After players were subjected to racism in European Championship qualifiers against Montenegro and Bulgaria in 2019, the Three Lions’ first away match in front of fans since the Covid-19 pandemic began was marred by more.
FIFA has opened disciplinary proceedings against Hungary after monkey chants were aimed at goalscorer Raheem Sterling and unused substitute Jude Bellingham in Thursday’s World Cup qualifier in Budapest.
Both have posted on social media since the 4-0 win, with the latter, who is just 18, saying racism is “part of the game and always will be until proper punishments are put in place by those with the power”.
England have now been subjected to racist abuse on three of their last five away qualifiers in front of fans, underlining why the squad continue to take the knee and unify against racism.
“Unfortunately, I don’t know how many camps we’ve had in the last four years but I seem to have been talking about this subject almost every time we’ve been together,” England boss Southgate said.
“I can only reiterate that our players are incredibly mature in the way they deal with it.
“I think they feel supported by their team-mates, which is very important to them.
“I think their team-mates recognise how challenging it must be for our black players and how disappointing it is in the modern world that we continue to have to answer these questions because of the incidents that happen.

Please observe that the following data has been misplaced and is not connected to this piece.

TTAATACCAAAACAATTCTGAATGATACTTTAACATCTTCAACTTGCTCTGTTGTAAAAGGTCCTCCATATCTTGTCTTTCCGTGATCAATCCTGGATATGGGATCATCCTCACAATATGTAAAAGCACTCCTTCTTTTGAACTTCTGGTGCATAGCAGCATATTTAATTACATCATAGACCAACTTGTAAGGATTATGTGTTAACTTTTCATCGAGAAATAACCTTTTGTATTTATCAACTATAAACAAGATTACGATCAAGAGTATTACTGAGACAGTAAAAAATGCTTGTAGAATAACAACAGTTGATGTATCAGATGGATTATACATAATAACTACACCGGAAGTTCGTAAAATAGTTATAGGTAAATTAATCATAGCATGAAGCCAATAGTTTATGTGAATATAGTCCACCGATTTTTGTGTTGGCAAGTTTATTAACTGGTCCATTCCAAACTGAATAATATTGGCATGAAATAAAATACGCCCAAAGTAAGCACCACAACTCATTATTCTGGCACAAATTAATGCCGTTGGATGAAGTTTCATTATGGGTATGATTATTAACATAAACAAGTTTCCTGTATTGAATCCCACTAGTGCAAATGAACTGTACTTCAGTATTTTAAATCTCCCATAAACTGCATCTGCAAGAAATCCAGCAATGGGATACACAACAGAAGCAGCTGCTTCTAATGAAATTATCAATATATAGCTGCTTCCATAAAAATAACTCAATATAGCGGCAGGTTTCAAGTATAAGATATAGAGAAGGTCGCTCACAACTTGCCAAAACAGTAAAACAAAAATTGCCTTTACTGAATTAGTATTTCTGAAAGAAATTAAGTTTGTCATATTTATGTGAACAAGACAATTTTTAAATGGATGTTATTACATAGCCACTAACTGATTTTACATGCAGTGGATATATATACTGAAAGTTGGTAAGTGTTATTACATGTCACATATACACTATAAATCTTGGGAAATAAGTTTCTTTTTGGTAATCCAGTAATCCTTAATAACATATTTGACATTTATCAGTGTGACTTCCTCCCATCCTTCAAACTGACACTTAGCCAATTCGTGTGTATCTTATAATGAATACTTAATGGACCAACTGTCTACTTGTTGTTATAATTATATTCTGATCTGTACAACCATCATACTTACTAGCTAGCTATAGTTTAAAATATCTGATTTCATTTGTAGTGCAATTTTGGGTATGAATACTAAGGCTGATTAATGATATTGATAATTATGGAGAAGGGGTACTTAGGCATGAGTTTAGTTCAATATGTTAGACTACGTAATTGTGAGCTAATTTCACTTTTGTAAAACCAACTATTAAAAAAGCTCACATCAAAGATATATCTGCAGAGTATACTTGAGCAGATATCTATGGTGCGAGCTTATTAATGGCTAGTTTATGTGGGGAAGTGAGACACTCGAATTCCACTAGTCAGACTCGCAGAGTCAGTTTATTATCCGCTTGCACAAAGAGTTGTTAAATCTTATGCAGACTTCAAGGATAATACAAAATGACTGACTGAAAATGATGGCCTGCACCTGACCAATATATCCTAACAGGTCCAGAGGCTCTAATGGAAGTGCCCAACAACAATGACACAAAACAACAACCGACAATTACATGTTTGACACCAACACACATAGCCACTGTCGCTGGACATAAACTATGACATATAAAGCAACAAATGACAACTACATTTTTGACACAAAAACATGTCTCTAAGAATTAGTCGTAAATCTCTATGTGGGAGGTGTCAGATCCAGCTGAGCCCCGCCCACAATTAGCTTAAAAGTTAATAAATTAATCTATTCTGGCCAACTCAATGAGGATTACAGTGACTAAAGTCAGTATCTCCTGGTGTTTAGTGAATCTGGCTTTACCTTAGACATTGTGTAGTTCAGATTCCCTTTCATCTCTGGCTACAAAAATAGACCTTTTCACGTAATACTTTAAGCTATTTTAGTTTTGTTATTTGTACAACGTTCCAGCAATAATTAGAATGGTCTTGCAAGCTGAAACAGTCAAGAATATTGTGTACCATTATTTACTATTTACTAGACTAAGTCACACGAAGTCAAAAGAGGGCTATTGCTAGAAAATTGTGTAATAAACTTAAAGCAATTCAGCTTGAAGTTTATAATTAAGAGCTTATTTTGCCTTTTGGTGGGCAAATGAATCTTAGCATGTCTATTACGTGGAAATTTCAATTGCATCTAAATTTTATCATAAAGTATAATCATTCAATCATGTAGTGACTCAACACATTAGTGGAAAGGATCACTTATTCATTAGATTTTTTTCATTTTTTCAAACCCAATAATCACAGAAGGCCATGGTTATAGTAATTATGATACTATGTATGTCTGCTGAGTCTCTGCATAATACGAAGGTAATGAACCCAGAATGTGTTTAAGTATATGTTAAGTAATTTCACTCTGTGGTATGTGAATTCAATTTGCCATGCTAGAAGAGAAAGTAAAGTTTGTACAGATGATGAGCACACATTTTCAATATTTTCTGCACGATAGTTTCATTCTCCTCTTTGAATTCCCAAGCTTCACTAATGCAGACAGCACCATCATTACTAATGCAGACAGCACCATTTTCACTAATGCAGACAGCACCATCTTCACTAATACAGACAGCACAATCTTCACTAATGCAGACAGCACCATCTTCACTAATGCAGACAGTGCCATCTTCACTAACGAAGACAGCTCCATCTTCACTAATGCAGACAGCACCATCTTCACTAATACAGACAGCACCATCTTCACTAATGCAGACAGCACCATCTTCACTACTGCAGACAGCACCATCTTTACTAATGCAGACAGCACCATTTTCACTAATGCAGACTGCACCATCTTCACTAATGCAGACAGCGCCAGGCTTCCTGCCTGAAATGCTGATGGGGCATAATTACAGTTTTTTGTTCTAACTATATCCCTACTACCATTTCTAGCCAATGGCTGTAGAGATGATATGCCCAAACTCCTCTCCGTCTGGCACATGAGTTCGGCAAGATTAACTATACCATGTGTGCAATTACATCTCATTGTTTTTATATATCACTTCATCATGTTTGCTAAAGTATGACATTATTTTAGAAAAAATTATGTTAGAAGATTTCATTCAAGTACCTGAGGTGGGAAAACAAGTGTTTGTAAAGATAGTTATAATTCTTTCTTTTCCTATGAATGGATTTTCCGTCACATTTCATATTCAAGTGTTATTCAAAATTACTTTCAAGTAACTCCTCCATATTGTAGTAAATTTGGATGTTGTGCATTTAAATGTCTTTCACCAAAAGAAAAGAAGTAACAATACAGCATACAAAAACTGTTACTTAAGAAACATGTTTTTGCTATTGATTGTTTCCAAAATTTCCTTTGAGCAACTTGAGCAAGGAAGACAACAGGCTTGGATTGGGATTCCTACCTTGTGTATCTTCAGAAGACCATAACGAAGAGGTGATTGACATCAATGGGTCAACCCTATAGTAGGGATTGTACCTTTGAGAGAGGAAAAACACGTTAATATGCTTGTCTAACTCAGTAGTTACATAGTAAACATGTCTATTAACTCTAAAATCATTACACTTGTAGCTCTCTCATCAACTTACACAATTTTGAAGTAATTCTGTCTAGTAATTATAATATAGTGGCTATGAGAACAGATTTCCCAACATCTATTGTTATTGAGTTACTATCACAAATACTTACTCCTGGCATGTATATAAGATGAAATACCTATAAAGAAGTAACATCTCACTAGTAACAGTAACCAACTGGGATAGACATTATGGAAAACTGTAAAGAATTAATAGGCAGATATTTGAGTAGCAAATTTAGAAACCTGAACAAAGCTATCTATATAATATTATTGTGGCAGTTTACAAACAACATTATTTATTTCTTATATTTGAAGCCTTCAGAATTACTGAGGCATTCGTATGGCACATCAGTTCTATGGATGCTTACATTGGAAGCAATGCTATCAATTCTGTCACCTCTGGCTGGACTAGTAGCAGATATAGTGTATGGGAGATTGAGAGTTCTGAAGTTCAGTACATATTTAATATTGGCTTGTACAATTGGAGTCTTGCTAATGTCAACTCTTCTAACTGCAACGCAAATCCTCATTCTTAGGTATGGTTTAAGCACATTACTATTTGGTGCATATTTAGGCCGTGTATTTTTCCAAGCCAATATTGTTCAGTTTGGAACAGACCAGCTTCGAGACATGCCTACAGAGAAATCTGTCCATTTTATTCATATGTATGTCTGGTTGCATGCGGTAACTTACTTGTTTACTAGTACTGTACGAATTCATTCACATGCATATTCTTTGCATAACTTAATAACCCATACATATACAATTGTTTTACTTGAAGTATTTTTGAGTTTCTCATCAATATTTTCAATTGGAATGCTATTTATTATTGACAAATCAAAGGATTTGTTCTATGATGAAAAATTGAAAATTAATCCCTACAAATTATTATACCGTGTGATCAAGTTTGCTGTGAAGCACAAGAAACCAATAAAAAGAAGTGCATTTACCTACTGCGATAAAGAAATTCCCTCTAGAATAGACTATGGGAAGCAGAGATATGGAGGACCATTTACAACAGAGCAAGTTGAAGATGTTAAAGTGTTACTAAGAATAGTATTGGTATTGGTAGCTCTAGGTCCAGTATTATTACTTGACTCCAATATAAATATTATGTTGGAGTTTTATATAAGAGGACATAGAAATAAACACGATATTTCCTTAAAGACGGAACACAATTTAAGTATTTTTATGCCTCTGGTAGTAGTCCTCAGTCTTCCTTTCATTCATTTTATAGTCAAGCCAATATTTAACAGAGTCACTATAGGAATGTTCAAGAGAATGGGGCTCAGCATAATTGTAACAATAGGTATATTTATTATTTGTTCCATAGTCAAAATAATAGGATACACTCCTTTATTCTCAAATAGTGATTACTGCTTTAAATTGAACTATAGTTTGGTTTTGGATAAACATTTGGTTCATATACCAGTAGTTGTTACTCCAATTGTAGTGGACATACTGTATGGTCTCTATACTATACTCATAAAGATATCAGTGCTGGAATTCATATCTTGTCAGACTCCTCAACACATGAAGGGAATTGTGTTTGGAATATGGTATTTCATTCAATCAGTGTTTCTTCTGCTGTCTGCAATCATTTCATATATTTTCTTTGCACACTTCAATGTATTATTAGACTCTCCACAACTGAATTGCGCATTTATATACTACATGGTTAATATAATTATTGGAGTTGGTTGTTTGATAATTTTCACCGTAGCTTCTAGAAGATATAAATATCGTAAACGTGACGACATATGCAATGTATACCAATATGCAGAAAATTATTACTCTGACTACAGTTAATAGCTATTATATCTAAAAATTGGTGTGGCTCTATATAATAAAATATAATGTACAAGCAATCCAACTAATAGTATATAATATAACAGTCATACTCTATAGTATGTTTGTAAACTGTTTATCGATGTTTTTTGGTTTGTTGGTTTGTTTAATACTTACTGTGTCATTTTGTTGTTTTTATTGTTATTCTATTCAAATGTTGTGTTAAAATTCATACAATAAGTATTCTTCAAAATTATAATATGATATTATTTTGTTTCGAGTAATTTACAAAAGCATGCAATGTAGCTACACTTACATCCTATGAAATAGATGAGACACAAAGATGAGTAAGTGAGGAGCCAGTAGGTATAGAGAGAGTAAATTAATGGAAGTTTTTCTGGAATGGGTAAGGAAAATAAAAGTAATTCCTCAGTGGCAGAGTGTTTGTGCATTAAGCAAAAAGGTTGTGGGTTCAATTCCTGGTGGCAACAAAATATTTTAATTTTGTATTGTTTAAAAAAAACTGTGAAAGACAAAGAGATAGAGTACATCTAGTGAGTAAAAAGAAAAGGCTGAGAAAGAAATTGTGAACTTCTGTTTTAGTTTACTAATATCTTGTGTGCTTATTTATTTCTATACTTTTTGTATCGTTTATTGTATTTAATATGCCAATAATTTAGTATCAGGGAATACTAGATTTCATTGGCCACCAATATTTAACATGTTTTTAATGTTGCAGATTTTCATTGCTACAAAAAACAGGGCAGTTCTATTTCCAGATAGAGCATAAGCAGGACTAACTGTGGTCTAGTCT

“But we can only keep taking the stance that we have done and hope that we continue to send the right messages, not only to people in football, but across society and that everybody keeps progressing.
“We know it’s going to take time and we know that feels very slow for everybody but you know we have to keep fighting that battle.”
Southgate has been quick to point out that there are issues to tackle on the racism front closer to home, with Marcus Rashford, Jadon Sancho and Bukayo Saka racially abused online after their penalty misses in the Euro 2020 final.
England fans have made a banner showing their support for the trio ahead of Sunday’s World Cup qualifier against Andorra as the national team returns to Wembley for the first time since that loss to Italy.
More than 65,000 fans are expected at a match where Conor Coady will be proud to take the knee in solidarity with his team-mates once more.
“We speak about it all the time,” the England defender said.
“It’s something we don’t want to speak about but it’s happening and I think with the way the boys deal with these situations, the way this team deals with these situations, because we’re such a close-knit group, it’s something where once it happens to one person, it happens to us all.
“We’ll carry on doing what we’re doing, we’ll carry on trying to take a stance and, as the manager has just said there, in terms of not just in football but in society. We want to try to help, and help change.
“I think it’s important we all stick together, which is something we’ll always do and the two boys, they are absolutely fantastic people but we’re a team that will always get around them as much as we possibly can.”